Masahiro Tanaka threw 101 pitches to start tonight’s game, throwing into the 7th inning. He gave up 6 hits, 2 walks, and 4 runs, and struck out 5 Rays’ batters. He held off the home team for the first part of the game, giving up lead-off solo home runs in the 4th and 5th innings to get the Rays on the board.

Then in the 7th, with 1 out, he gave up a double that moved to 3rd on a wild pitch walk. That was the end of Tanaka’s night, handing the ball over to Nestor Cortes Jr, but he loaded up the bases by hitting his first batter. After another out, the next batter singled home two runners, but the next runner got caught trying to take 3rd when the Yankee defense snapped into action.

The Yankee offense actually started the game, with a 1-out solo home run by Aaron Judge in the 1st inning. After the Rays tied it up, the Yankees came back in the 5th to retake the lead. Torres singled, and one out later, Gardner and Romine’s singles loaded the bases. Mike Tauchman’s single scored both Torres and Gardner.

Again, the Rays came back, so the Yankees needed to close the gap. So it would be Aaron Hicks to lead off the 8th inning with a solo home run. Then Cortes had a much better outing in the 8th, with a perfect inning. And David Hale came out for the 9th to keep things going, so into extra innings the game went once again.

It wasn’t until the 11th that the tie was broken. Aaron Judge got things started with a 1st pitch lead-off solo home run. Two outs later, Torres singled, and Urshela doubled to move runners into scoring position. Brett Gardner then smacked a big 3-run home run to ensure the Yankees’ eventual win.

Of course, even that was not without some drama. After Hale kept the Rays scoreless through the 10th, he was back out for the 11th. With 1 out, he gave up consecutive singles. That was enough of a threat for the Yankees, and they called in Aroldis Chapman. After he got another out, he walked the next batter to load up the bases. But the next player lined out directly to 1st to give Chapman his 24th save.

Final score: 8-4 Yankees, in 11 innings

As part of next week’s All-Star Game festivities, MLB announced that they will be honoring CC Sabathia. Sabathia began his career in Cleveland, the host to this year’s Midsummer Classic, so it only makes sense to recognize how far the retiring star pitcher has come. Though not selected for the roster, Sabathia was planning on attending the game anyway, but this honor certainly makes his sort of homecoming a different level of celebration.

In a statement, MLB Commissioner Rob Manfred said, “We are delighted that CC and his family will join us in Cleveland, where his Major League career began. We look forward to celebrating his many accomplishments during our All-Star Game festivities.”

Go Yankees!

Game 83: NYY vs. NYM — Crosstown rivals snap streak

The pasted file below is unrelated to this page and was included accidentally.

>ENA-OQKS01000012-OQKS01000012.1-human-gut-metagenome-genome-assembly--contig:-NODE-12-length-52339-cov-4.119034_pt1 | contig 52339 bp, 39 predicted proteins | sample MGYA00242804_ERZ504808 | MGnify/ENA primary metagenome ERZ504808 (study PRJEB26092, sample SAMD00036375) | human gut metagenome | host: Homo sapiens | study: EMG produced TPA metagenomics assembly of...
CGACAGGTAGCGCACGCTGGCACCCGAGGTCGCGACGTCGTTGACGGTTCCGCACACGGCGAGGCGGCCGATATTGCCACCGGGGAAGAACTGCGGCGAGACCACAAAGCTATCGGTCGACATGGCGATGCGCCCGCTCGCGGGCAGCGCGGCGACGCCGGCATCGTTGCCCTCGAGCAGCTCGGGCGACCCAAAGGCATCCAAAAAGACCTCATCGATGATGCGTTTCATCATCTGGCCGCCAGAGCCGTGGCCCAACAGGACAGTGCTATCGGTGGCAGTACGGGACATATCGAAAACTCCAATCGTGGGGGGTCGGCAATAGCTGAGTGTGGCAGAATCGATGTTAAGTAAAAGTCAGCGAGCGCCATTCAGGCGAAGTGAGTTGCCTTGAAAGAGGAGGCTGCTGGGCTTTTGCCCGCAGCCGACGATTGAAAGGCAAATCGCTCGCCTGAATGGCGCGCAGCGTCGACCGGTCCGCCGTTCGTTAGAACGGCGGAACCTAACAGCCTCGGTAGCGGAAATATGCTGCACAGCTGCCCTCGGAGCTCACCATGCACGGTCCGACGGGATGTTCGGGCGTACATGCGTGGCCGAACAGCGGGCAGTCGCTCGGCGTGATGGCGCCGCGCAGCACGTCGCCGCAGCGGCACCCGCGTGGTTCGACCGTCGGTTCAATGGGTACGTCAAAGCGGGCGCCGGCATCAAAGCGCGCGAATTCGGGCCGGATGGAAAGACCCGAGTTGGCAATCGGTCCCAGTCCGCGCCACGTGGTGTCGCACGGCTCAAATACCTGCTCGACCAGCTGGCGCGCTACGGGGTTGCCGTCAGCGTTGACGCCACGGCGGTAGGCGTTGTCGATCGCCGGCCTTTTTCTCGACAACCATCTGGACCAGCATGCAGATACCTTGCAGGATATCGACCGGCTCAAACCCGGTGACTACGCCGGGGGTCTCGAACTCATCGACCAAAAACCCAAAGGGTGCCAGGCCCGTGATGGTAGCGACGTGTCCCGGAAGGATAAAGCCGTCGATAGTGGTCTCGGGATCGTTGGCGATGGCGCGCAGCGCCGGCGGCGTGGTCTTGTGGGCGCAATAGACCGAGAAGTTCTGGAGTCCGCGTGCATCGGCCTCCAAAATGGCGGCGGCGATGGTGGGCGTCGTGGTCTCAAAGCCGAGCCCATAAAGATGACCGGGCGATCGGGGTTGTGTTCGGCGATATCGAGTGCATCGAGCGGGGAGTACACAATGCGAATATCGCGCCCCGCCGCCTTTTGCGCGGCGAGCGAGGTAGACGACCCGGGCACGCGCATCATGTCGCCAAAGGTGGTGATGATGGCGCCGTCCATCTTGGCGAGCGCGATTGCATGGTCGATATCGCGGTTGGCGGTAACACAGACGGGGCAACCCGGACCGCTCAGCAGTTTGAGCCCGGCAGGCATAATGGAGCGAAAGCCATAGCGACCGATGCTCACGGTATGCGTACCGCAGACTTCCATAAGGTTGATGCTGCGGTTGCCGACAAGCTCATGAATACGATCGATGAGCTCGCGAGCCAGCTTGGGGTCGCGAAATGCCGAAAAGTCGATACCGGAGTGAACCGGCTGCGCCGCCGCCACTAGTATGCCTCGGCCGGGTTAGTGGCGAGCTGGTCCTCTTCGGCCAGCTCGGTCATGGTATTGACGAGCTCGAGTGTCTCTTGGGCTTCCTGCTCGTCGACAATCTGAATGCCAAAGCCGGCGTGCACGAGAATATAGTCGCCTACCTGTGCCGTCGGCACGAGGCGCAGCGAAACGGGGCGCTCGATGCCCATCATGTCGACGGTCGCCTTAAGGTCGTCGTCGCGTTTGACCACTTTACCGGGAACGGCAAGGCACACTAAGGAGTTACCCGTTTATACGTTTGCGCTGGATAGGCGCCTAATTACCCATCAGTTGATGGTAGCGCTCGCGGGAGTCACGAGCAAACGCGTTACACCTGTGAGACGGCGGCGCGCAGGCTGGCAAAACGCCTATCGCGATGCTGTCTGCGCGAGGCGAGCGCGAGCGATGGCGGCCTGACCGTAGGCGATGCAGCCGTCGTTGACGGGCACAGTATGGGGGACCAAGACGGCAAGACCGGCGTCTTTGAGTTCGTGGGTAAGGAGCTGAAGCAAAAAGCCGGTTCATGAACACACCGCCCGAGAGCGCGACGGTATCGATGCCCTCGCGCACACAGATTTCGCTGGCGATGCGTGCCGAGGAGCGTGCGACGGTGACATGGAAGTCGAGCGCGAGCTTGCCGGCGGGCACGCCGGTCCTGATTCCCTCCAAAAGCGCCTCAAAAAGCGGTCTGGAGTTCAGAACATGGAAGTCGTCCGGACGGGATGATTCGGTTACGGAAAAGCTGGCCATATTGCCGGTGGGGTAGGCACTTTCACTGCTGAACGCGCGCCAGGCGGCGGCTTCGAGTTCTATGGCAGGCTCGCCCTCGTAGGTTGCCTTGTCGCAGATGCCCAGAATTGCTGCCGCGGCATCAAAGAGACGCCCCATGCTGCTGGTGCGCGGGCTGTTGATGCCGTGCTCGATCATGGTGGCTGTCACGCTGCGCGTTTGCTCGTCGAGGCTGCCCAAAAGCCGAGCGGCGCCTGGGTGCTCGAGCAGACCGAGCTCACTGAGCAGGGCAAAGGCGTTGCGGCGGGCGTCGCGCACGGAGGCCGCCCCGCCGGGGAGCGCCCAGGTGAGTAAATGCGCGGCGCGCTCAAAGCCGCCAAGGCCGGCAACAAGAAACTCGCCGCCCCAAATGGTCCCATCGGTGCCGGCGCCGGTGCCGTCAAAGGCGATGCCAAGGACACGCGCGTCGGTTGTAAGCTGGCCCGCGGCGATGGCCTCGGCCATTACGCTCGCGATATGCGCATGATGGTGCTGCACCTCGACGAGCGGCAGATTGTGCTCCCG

Blame the jet lag or time difference or going from a soccer stadium to Queens. Or really just the way things happen sometimes. But the Yankees’ big record-setting streak was bound to come to an end at some point. It just happened to be at the hands of their crosstown rivals, the New York Mets.

The Yankees are back in New York after their sweep of the Red Sox in the historic London series. But they’re across the East River to visit the Mets for this quick 2-game series. And tonight certainly showed the Yankees were a bit rusty after their international pond hop.

They got on the board first in the 2nd inning. Gregorius and Encarnacion each singled to get on base. Gleyber Torres’ single scored Gregorius before Gardner hit into a fielder’s choice to put runners in the corners. Thanks to the joys of a National League stadium, it was tonight’s starter James Paxton that hit the sacrifice bunt to score Encarnacion to double the Yankees’ early lead.

Those early runs helped boost James Paxton’s rather shaky start, which also helped him limit the damage the home team could do under his watch. He threw 103 pitches in just 6 innings, gave up 8 hits, 2 walks, and just 1 run, and struck out just 3 Mets’ batters. That lone run was a lead-off solo home run in his final inning.

Kahnle’s 7th inning was near flawless, but the Yankees struggled their way through the 8th inning. Adam Ottavino was not having a good night. His first batter made it to 1st on a messy throwing error and then scored the tying run on an RBI double. After an out, he intentionally walked one batter and gave up a single to load up the bases.

That was it for Ottavino, but Zack Britton promptly gave up a double that scored 2 runs to give the home team the lead. The Yankees were unable to bounce back in the final inning, despite Gregorius’ lead-off single and stolen base to put him in scoring position. The team left him stranded out there.

And with no home runs hit, the Yankees’ start all over again with those consecutive games with a home run. Still record-holders. Until they break it again one day.

Final score: 4-2 Mets

Roster moves/injury update/Scranton Shuttle: Before tonight’s game, the Yankees announced that they were going to send Luke Voit to the 10-day injured list. The abdominal strain he suffered during the first game in London wasn’t healing fast enough, and the Yankees needed to make a move to help close out this week.

The Scranton Shuttle is in full swing with more moves. They recalled infielder Mike Ford to fill Voit’s vacant spot and reliever Nestor Cortes Jr for a fresh arm. And they optioned infielder Thairo Estrada (the 26th man for the London series) and reliever Chance Adams back to AAA Scranton.